Data from Gynecologic Oncology Group protocols 114 and 172 were retrospectively analyzed. Cox proportional hazards regression models were used for statistical analyses.

Results

In 876 patients, median follow-up was 10.7 years. Median survival with IP therapy was 61.8 months (95% CI, 55.5 to 69.5), compared with 51.4 months (95% CI, 46.0 to 58.2) for intravenous therapy. IP therapy was associated with a 23% decreased risk of death (adjusted hazard ratio [AHR], 0.77; 95% CI, 0.65 to 0.90; P = .002). IP therapy improved survival of those with gross residual (≤ 1 cm) disease (AHR, 0.75; 95% CI, 0.62 to 0.92; P = .006). Risk of death decreased by 12% for each cycle of IP chemotherapy completed (AHR, 0.88; 95% CI, 0.83 to 0.94; P < .001). Factors associated with poorer survival included: clear/mucinous versus serous histology (AHR, 2.79; 95% CI, 1.83 to 4.24; P < .001), gross residual versus no visible disease (AHR, 1.89; 95% CI, 1.48 to 2.43; P < .001), and fewer versus more cycles of IP chemotherapy (AHR, 0.88; 95% CI, 0.83 to 0.94; P < .001). Younger patients were more likely to complete the IP regimen, with a 5% decrease in probability of completion with each year of age (odds ratio, 0.95; 95% CI, 0.93 to 0.96; P < .001).

Conclusion

The advantage of IP over intravenous chemotherapy extends beyond 10 years. IP therapy enhanced survival of those with gross residual disease. Survival improved with increasing number of IP cycles.


Purpose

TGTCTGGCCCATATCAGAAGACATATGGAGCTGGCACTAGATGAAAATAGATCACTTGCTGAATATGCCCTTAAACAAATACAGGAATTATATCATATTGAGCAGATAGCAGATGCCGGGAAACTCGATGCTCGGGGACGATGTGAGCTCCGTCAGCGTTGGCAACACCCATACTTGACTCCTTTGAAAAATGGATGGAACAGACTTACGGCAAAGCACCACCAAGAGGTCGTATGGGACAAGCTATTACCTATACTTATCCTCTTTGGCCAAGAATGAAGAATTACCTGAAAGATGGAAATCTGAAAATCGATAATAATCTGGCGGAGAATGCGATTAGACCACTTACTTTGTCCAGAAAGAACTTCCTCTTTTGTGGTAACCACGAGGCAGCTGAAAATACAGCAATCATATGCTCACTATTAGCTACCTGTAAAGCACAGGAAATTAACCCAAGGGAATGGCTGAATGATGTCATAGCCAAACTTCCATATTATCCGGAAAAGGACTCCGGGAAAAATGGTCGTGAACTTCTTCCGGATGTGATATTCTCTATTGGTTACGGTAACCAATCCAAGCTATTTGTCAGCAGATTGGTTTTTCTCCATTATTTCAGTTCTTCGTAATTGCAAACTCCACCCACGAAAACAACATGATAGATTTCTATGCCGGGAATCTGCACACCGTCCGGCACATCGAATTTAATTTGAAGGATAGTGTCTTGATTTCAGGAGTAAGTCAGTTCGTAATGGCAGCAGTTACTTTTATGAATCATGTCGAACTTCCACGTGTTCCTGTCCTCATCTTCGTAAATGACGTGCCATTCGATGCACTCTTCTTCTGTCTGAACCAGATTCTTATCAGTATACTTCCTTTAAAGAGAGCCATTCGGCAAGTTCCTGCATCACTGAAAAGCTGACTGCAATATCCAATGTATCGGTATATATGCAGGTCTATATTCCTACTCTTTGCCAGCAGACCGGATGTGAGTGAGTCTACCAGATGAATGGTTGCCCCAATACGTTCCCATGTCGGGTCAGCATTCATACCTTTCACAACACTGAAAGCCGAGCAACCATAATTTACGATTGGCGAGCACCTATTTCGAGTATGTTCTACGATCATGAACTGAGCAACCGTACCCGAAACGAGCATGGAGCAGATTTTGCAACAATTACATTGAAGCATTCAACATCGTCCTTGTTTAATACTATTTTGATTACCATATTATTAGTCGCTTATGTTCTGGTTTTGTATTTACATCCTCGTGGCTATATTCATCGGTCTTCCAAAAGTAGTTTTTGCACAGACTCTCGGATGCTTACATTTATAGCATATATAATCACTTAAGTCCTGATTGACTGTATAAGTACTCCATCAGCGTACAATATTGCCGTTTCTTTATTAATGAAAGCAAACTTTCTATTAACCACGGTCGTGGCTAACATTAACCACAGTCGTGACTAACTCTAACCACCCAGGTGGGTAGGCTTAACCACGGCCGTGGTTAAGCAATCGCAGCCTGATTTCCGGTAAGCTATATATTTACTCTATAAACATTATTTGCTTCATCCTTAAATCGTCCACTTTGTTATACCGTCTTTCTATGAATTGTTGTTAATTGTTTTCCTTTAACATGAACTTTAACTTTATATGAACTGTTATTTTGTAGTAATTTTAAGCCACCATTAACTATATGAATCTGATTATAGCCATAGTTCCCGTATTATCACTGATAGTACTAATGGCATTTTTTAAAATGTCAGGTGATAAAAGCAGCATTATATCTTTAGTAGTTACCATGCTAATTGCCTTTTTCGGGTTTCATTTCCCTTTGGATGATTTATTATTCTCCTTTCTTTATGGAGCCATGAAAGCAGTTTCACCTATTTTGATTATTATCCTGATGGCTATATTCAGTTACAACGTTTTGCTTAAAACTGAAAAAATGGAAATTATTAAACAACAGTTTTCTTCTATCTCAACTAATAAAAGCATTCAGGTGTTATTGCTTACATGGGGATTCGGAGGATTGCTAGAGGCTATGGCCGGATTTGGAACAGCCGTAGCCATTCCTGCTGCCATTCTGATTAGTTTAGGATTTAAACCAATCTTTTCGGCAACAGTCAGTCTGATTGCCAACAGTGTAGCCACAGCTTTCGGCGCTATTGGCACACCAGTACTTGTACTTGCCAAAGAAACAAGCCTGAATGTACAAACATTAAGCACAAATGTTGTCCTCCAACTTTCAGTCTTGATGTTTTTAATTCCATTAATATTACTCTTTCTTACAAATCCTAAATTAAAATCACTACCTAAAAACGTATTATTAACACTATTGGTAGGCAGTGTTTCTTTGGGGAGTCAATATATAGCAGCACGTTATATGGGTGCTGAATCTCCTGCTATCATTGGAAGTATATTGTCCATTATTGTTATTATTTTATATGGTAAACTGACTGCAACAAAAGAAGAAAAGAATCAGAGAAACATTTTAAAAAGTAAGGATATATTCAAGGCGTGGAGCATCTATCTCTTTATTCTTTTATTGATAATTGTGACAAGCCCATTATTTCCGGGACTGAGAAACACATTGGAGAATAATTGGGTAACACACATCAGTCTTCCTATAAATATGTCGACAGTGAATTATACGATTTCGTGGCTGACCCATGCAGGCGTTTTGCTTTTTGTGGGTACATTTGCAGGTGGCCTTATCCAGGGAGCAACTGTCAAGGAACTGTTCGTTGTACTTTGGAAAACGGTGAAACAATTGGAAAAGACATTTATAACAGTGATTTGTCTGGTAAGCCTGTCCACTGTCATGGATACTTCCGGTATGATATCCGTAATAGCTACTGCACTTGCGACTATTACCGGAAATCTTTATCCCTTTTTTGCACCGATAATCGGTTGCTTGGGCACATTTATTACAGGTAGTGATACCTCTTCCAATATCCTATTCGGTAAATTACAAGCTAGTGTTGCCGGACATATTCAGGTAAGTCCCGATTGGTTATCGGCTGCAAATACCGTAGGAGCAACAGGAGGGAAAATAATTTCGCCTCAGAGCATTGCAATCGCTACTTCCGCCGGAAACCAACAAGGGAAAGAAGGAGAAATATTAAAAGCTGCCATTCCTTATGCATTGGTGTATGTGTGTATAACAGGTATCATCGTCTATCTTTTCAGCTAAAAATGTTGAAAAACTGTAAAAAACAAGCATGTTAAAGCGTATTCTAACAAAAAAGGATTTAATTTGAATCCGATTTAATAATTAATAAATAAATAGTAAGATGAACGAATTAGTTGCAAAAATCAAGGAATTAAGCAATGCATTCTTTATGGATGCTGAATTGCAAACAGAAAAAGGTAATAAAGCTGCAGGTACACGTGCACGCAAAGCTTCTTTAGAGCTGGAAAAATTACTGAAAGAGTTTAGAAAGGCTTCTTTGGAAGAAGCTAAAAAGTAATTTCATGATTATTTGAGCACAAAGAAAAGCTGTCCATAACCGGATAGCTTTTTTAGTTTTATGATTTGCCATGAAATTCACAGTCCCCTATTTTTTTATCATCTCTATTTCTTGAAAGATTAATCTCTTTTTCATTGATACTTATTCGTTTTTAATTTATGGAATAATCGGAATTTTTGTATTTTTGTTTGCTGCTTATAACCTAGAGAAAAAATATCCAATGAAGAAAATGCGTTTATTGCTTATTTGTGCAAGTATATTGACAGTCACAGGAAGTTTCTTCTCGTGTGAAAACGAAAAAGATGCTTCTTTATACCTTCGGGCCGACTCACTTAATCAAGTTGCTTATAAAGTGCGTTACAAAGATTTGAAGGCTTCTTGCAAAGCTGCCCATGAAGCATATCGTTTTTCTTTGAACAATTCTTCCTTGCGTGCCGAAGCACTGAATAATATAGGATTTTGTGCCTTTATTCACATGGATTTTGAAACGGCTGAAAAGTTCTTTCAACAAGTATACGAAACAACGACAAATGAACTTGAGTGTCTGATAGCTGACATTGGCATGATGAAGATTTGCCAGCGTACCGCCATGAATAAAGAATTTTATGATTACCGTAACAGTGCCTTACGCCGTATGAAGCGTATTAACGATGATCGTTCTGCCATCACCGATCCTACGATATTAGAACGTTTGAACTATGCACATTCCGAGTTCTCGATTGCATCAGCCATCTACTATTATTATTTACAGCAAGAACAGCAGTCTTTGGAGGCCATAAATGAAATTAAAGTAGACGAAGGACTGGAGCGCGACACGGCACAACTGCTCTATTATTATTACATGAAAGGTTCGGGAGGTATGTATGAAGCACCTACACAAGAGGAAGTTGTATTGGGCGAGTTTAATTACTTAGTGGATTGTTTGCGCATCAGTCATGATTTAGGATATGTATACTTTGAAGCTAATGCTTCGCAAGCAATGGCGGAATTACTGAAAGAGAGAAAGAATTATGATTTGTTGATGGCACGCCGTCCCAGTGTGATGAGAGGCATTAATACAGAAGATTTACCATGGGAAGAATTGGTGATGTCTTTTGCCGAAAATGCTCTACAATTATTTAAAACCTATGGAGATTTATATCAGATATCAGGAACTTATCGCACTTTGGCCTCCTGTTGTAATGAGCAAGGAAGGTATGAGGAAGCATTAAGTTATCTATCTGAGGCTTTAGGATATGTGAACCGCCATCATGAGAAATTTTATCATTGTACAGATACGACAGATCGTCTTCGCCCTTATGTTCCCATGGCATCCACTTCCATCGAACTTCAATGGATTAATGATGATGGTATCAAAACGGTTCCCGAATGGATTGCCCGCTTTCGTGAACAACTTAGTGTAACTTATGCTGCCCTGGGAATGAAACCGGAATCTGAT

Trials in castration-resistant prostate cancer (CRPC) need new clinical end points that are valid surrogates for survival. We evaluated circulating tumor cell (CTC) enumeration as a surrogate outcome measure.

Patients and Methods

Examining CTCs alone and in combination with other biomarkers as a surrogate for overall survival was a secondary objective of COU-AA-301, a multinational, randomized, double-blind phase III trial of abiraterone acetate plus prednisone versus prednisone alone in patients with metastatic CRPC previously treated with docetaxel. The biomarkers were measured at baseline and 4, 8, and 12 weeks, with 12 weeks being the primary measure of interest. The Prentice criteria were applied to test candidate biomarkers as surrogates for overall survival at the individual-patient level.

Results

A biomarker panel using CTC count and lactate dehydrogenase (LDH) level was shown to satisfy the four Prentice criteria for individual-level surrogacy. Twelve-week surrogate biomarker data were available for 711 patients. The abiraterone acetate plus prednisone and prednisone-alone groups demonstrated a significant survival difference (P = .034); surrogate distribution at 12 weeks differed by treatment (P < .001); the discriminatory power of the surrogate to predict mortality was high (weighted c-index, 0.81); and adding the surrogate to the model eliminated the treatment effect on survival. Overall, 2-year survival of patients with CTCs < 5 (low risk) versus patients with CTCs ≥ 5 cells/7.5 mL of blood and LDH > 250 U/L (high risk) at 12 weeks was 46% and 2%, respectively.

Conclusion

A biomarker panel containing CTC number and LDH level was shown to be a surrogate for survival at the individual-patient level in this trial of abiraterone acetate plus prednisone versus prednisone alone for patients with metastatic CRPC. Additional trials are ongoing to validate the findings.







Purpose

To investigate the association between blood levels of C-reactive protein (CRP) in patients with melanoma and overall survival (OS), melanoma-specific survival (MSS), and disease-free survival.

Patients and Methods

Two independent sets of plasma samples from a total of 1,144 patients with melanoma (587 initial and 557 confirmatory) were available for CRP determination. Kaplan-Meier method and Cox regression were used to evaluate the relationship between CRP and clinical outcome. Among 115 patients who underwent sequential blood draws, we evaluated the relationship between change in disease status and change in CRP using nonparametric tests.

Results